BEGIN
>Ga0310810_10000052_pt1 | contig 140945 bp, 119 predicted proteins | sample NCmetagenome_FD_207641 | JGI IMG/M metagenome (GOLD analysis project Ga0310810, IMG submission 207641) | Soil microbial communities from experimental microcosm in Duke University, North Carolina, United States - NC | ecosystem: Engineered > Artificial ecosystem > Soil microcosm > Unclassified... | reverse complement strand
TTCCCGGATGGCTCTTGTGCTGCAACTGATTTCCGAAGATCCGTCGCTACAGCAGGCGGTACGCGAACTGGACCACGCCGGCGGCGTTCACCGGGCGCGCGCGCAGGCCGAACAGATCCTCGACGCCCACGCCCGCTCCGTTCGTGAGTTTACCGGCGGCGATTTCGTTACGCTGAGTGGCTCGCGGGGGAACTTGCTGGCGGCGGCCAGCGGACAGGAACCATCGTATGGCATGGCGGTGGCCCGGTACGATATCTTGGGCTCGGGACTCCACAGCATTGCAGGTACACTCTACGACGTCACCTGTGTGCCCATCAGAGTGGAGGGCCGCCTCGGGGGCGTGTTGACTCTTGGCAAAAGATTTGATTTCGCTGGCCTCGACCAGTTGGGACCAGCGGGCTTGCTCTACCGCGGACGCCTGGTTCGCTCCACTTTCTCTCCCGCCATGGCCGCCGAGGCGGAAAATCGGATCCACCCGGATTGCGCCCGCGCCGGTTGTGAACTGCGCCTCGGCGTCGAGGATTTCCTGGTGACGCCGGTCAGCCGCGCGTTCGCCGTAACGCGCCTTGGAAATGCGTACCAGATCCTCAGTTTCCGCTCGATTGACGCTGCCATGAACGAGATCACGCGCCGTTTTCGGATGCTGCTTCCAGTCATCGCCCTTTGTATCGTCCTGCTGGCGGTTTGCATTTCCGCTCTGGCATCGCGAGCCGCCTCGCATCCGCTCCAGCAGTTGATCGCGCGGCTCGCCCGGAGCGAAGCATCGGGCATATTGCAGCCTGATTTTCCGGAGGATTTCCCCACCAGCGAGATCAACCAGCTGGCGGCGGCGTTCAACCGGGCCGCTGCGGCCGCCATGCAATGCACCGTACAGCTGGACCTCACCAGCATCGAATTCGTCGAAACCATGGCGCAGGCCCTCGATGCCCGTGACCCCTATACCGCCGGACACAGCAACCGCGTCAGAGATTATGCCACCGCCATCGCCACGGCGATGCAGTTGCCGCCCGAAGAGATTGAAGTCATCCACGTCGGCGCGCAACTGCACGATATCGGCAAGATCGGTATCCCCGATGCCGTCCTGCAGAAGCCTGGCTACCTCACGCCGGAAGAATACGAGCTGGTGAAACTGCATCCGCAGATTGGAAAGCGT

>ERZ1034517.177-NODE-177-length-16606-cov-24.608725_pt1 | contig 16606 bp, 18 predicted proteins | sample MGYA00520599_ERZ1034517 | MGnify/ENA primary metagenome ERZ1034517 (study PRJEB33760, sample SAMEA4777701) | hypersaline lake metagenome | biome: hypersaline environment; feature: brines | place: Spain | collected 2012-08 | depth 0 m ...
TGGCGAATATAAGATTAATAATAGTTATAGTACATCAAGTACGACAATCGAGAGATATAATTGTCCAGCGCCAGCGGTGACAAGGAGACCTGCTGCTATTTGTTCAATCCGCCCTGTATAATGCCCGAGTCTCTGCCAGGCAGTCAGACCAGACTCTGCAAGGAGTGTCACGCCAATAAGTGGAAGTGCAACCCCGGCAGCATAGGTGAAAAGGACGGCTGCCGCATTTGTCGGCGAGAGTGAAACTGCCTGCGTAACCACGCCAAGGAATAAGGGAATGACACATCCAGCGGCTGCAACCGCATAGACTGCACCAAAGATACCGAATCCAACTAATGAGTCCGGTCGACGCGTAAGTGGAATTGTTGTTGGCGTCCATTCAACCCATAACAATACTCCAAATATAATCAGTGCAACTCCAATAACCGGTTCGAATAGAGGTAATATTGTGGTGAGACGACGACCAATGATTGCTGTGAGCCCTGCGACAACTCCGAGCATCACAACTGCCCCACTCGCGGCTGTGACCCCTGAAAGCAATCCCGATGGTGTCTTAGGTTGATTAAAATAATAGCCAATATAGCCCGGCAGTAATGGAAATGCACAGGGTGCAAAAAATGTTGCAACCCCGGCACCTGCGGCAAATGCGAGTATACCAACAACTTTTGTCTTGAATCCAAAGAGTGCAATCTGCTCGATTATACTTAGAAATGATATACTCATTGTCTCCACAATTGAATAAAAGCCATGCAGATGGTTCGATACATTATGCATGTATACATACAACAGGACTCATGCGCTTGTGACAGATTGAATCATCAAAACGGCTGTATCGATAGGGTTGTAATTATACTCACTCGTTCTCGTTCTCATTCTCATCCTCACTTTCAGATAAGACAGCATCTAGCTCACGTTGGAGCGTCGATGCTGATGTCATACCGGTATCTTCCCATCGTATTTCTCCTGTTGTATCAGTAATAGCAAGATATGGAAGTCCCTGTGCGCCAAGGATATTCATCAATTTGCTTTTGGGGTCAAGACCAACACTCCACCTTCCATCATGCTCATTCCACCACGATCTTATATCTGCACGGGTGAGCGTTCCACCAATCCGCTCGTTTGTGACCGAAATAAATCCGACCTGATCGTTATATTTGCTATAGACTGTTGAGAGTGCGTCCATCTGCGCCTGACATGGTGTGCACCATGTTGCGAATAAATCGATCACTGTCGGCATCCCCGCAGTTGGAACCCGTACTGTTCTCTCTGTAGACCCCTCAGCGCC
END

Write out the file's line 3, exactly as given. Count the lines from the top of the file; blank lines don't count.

>ERZ1034517.177-NODE-177-length-16606-cov-24.608725_pt1 | contig 16606 bp, 18 predicted proteins | sample MGYA00520599_ERZ1034517 | MGnify/ENA primary metagenome ERZ1034517 (study PRJEB33760, sample SAMEA4777701) | hypersaline lake metagenome | biome: hypersaline environment; feature: brines | place: Spain | collected 2012-08 | depth 0 m ...